Heritage, Volume 8, Number 3, Summer 1990 Page: 28
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Book reviews alert us to recent research and thinking in afield as they
assess the value of the examined work. We in the preservation movement
have suffered not only from the paucity of book-length treatments of
preservation issues, but also from a dearth of occasions to reflect upon the
field as a whole and its trajectory. It follows then that when two works
are published by well-known leaders in preservation studies, and they are
reviewed by a third prominent member of our field, the review becomes
something of an occasion and deserves the widest possible attention. The
following review by editorial board member Michael Tomlan, first
appeared in the December 1989 issue of the Journal of the Society of
Architectural Historians (JSAH). It is reprinted here, courtesy of
Professor Tomlan and the JSAH, for those who have not yet seen it.
Robert E. Stipe and Antoinette J. Lee, Editors, The American
Mosaic: Preserving A Nation's Heritage, Washington, D.C.: US/
ICOMOS, 1987, 292 pages, 100 illustrations, $20.00 (paper).
William J. Murtagh, Keeping Time. The History and Theory of
Preservation in America, Pittstown, New Jersey: The Main Street
Press, 1988, 237 pages, 75 illustrations, $25.00.
Two books were published in 1988 that deal with the
developments of historic preservation in the United States. Both
are modestly priced and therefore easily within the reach of most
persons interested in the movement. Behind their respective
covers, however, there are considerable differences in their
purpose, scope and treatment of the material.
The ink was barely dry on the pages of The American Mosaic
when the doors opened at the Eighth ICOMOS General Assembly
and International Symposium, in Washington, D.C., on October
7th, 1988. The book was primarily meant to provide the more than
600 foreign delegates to the convention with an overview of
preservation activity in the United States. To do this the editors,
Robert E. Stipe and Antoinette J. Lee, assembled essays by a strong
team of contributing authors. Because the immediate audience was
mixed-consisting of archaeologists, art and architectural
historians, geographers, architects, planners, sociologists, and
conservators-the book was directed at a broad range of active
28 HERITAGE * SUMMER 1990
Stipe opens by presenting the overall outline for the book: first,
the governmental system of the United States; second, what is
being preserved and why; and third, the strengths and weaknesses
of the preservation process. The text is clearly written and wellorganized,
although historians who are not used to thinking in
terms of governmental structure-federal, state, and local-may
be put off, thinking they have encountered a primer on
Lawyer John Fowler, Deputy Executive Director of the
Advisory Council on Historic Preservation, quickly reviews the
early-twentieth century federal initiatives in order to focus on the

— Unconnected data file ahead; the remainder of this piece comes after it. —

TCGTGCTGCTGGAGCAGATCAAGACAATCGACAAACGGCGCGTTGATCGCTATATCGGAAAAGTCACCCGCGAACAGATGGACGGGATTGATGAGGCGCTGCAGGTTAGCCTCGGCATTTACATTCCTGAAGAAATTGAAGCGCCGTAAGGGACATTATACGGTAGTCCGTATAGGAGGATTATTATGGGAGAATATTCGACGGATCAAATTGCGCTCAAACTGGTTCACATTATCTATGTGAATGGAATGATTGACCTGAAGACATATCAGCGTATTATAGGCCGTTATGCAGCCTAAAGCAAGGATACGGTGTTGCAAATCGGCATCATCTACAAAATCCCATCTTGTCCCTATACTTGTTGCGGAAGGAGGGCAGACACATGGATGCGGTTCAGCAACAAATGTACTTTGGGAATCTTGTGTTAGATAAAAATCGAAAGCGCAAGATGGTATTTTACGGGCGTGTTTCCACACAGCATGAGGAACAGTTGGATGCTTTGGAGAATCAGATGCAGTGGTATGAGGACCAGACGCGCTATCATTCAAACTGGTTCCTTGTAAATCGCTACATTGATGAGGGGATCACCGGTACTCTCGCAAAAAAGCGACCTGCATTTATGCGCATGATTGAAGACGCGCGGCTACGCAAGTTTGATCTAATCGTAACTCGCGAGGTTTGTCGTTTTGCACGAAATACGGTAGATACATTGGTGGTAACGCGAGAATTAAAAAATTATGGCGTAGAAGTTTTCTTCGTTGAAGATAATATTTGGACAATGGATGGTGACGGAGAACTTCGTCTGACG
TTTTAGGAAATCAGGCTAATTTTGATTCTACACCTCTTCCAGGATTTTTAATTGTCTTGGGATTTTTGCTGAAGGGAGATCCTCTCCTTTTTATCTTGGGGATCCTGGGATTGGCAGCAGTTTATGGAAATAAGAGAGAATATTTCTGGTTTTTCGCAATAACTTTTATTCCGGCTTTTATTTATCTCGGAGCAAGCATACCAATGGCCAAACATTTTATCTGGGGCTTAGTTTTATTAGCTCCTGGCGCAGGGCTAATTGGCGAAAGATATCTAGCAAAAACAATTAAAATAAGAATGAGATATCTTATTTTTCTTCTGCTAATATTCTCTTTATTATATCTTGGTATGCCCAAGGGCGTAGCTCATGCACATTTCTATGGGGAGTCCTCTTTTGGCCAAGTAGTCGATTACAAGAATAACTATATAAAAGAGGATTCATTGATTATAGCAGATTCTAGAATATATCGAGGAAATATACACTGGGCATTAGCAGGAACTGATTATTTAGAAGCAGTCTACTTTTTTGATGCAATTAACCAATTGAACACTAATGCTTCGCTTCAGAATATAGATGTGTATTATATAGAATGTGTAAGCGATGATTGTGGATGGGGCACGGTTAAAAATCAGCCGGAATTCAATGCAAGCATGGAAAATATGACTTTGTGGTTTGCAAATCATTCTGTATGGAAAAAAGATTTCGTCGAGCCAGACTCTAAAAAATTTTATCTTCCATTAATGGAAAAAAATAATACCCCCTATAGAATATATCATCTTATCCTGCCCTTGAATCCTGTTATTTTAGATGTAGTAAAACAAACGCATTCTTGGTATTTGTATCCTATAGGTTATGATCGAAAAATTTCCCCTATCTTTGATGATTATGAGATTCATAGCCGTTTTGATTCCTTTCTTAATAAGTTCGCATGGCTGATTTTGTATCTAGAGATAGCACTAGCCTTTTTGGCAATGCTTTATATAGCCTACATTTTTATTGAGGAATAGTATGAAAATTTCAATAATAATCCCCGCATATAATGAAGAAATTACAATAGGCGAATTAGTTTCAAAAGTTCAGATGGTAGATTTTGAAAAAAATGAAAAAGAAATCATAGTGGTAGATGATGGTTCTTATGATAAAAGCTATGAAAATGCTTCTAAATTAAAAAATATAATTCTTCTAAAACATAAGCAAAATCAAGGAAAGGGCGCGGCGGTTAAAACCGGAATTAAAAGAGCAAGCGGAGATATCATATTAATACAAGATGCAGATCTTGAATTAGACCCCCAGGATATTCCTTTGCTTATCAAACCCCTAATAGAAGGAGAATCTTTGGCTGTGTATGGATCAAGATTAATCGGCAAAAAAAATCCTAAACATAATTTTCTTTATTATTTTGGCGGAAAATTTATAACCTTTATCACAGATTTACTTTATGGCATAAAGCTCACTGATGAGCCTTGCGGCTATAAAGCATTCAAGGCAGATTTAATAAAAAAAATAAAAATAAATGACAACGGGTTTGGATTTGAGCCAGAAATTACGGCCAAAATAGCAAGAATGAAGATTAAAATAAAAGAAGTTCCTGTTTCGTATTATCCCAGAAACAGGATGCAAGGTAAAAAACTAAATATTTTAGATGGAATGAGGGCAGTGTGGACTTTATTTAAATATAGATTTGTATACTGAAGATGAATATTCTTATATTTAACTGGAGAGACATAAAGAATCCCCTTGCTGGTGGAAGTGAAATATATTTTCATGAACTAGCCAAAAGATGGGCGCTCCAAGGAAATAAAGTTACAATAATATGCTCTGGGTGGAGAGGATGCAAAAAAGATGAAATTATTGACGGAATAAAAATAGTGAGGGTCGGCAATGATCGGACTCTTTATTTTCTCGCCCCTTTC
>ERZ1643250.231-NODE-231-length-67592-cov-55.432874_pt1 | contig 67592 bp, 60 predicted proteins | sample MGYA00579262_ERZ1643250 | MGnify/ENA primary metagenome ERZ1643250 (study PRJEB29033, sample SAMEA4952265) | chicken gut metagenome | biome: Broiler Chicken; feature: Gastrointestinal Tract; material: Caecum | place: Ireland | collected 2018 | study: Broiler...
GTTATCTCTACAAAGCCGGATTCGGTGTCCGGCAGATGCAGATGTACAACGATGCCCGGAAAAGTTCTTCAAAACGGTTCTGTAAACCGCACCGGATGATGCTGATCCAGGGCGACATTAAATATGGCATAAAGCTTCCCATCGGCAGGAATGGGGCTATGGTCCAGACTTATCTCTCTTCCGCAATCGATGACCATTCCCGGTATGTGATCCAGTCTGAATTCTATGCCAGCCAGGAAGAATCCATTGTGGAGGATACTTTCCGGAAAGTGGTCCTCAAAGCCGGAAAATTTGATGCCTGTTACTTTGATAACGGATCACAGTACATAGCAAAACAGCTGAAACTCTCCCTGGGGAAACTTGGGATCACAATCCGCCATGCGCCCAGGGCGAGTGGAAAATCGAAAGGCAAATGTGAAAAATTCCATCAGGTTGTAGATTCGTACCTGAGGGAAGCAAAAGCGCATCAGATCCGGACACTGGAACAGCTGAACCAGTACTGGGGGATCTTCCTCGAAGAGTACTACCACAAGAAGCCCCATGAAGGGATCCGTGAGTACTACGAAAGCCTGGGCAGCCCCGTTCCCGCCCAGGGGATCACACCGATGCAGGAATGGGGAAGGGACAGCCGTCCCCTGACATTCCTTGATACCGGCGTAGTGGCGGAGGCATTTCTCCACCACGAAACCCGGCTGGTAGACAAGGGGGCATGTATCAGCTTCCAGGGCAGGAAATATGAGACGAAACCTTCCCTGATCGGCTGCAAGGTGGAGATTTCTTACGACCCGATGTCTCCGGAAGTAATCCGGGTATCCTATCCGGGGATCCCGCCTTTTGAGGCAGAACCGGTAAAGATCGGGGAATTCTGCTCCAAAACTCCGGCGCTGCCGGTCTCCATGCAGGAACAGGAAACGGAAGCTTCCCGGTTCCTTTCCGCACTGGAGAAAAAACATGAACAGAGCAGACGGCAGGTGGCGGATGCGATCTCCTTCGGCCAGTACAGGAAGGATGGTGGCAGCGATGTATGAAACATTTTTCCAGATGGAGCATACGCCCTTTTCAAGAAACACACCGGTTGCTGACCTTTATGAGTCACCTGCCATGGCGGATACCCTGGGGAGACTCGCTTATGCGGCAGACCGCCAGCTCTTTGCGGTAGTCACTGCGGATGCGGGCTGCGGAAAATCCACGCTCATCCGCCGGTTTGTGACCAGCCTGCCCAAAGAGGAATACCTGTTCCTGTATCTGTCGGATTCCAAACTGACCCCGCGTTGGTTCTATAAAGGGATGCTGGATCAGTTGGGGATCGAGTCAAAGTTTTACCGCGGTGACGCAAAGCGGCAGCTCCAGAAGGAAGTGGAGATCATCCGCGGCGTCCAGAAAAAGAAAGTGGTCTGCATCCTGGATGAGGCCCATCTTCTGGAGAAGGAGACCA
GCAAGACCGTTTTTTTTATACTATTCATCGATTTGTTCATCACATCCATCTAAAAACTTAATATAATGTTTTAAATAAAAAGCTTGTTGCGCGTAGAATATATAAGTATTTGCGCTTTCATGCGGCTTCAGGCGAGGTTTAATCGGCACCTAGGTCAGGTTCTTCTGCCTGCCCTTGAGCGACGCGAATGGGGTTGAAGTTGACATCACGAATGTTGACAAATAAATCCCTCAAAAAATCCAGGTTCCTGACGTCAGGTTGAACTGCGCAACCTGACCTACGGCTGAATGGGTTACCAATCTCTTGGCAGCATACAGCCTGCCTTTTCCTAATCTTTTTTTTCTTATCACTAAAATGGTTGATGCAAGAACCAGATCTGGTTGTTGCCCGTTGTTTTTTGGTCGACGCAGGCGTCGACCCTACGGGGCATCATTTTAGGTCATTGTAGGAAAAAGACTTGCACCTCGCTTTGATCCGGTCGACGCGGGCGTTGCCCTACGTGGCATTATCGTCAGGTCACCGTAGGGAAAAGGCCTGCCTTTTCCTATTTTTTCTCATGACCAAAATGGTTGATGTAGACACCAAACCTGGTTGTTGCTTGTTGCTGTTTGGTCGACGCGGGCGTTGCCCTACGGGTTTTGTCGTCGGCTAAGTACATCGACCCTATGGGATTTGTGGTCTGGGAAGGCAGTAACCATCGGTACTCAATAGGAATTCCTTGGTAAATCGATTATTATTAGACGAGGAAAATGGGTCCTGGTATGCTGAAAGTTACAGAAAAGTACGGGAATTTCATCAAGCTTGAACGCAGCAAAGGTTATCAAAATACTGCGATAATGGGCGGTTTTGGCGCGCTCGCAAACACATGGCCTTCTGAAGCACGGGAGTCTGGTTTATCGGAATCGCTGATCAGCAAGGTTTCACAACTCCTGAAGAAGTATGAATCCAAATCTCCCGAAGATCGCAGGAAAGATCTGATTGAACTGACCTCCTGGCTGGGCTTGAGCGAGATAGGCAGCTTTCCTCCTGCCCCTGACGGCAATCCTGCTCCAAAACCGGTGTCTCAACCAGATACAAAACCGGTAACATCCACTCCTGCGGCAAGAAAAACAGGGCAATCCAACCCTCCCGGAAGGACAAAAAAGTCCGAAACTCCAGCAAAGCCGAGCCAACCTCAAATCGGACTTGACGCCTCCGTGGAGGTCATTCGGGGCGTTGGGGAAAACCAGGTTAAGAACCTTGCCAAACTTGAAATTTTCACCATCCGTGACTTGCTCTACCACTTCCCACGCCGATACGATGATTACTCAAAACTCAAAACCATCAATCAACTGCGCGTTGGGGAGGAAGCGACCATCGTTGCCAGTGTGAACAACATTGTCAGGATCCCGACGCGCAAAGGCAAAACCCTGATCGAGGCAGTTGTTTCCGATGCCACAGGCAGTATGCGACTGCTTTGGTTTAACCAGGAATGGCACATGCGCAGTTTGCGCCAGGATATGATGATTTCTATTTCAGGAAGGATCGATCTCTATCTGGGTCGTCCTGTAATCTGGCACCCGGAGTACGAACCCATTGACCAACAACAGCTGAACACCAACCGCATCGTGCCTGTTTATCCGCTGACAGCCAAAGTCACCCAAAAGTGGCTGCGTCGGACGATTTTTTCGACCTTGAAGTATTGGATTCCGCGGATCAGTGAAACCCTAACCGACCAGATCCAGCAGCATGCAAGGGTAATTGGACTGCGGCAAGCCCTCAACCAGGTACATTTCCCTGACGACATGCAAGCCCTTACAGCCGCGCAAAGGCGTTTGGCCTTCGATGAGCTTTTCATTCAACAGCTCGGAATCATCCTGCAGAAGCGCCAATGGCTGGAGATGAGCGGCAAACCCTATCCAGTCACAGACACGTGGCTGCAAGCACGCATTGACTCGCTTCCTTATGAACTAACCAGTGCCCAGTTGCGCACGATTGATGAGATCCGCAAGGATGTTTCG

National Historic Preservation Act of 1966 and the partnership of
federal, state, and local government with the private sector. Most
useful is the discussion of the key elements of the federal
preservation program: the National Register, the Section 106
process, the tax incentives, grants-in-aid, federal management
regulations, and other federal protections.
Historian Elizabeth Lyon, Deputy State Historic Preservation
Officer for the State of Georgia, begins by reflecting on the
development of the preservation movement from the viewpoint of
her peers. She reviews how and why the states began to acquire
historic sites, the need for state enabling legislation, the
introduction of state historic registers before the National Register,
and their development since. More poignantly, Lyon examines the
recent past, wherein the work load of the State Historic
Preservation Offices has increased while federal assistance has
Lawyer J. Myrick Howard, Executive Director of the Historic
Preservation Foundation of North Carolina, promises to deal with
preservation and local government. As most people involved in
the movement quickly learn, this is "Where the Action Is."
However, his essay first reiterates the place of federal and state
legislation before slipping into a discussion of local government
funding sources and municipal regulatory programs.
The Reverend W. Brown Morton III, who teaches historic
preservation at Mary Washington College, assumes a higher plane
of discussion with the question "What Do We Preserve and Why?"
The test is a fluid and succinct summary of the historical works of
Charles Hosmer to which material has been added, bringing the
reader up through the legislation of the last two decades.
Here’s what’s next.
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Texas Historical Foundation. Heritage, Volume 8, Number 3, Summer 1990, periodical, Summer 1990; Austin, Texas. (texashistory.unt.edu/ark:/67531/metapth45427/m1/28/: accessed July 24, 2017), University of North Texas Libraries, The Portal to Texas History, texashistory.unt.edu; crediting Texas Historical Foundation.